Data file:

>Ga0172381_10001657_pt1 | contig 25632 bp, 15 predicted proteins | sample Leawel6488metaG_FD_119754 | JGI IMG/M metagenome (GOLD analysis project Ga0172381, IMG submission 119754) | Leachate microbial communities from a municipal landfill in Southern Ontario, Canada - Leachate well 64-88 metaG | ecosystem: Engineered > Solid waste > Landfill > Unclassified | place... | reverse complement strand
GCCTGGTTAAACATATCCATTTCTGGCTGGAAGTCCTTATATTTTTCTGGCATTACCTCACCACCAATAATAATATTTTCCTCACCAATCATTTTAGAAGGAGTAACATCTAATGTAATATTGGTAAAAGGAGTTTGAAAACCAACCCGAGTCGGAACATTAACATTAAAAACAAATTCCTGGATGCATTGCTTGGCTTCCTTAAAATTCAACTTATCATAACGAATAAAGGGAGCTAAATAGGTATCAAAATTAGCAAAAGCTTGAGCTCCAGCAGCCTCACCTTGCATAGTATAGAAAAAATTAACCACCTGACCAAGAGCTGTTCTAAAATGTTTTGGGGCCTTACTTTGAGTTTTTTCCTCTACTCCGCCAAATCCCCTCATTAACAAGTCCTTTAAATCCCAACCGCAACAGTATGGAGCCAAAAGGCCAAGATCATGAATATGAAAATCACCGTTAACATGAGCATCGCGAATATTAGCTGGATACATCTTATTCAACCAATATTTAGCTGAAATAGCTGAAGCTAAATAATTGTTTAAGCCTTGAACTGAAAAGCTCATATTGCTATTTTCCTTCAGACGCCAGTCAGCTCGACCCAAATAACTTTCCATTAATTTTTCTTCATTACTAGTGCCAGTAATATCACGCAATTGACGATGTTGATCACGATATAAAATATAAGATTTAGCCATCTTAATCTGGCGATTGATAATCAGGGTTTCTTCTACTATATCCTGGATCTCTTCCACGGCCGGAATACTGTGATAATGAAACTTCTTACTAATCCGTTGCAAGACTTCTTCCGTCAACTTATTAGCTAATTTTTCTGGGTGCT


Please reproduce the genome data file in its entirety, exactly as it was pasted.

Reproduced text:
>Ga0172381_10001657_pt1 | contig 25632 bp, 15 predicted proteins | sample Leawel6488metaG_FD_119754 | JGI IMG/M metagenome (GOLD analysis project Ga0172381, IMG submission 119754) | Leachate microbial communities from a municipal landfill in Southern Ontario, Canada - Leachate well 64-88 metaG | ecosystem: Engineered > Solid waste > Landfill > Unclassified | place... | reverse complement strand
GCCTGGTTAAACATATCCATTTCTGGCTGGAAGTCCTTATATTTTTCTGGCATTACCTCACCACCAATAATAATATTTTCCTCACCAATCATTTTAGAAGGAGTAACATCTAATGTAATATTGGTAAAAGGAGTTTGAAAACCAACCCGAGTCGGAACATTAACATTAAAAACAAATTCCTGGATGCATTGCTTGGCTTCCTTAAAATTCAACTTATCATAACGAATAAAGGGAGCTAAATAGGTATCAAAATTAGCAAAAGCTTGAGCTCCAGCAGCCTCACCTTGCATAGTATAGAAAAAATTAACCACCTGACCAAGAGCTGTTCTAAAATGTTTTGGGGCCTTACTTTGAGTTTTTTCCTCTACTCCGCCAAATCCCCTCATTAACAAGTCCTTTAAATCCCAACCGCAACAGTATGGAGCCAAAAGGCCAAGATCATGAATATGAAAATCACCGTTAACATGAGCATCGCGAATATTAGCTGGATACATCTTATTCAACCAATATTTAGCTGAAATAGCTGAAGCTAAATAATTGTTTAAGCCTTGAACTGAAAAGCTCATATTGCTATTTTCCTTCAGACGCCAGTCAGCTCGACCCAAATAACTTTCCATTAATTTTTCTTCATTACTAGTGCCAGTAATATCACGCAATTGACGATGTTGATCACGATATAAAATATAAGATTTAGCCATCTTAATCTGGCGATTGATAATCAGGGTTTCTTCTACTATATCCTGGATCTCTTCCACGGCCGGAATACTGTGATAATGAAACTTCTTACTAATCCGTTGCAAGACTTCTTCCGTCAACTTATTAGCTAATTTTTCTGGGTGCT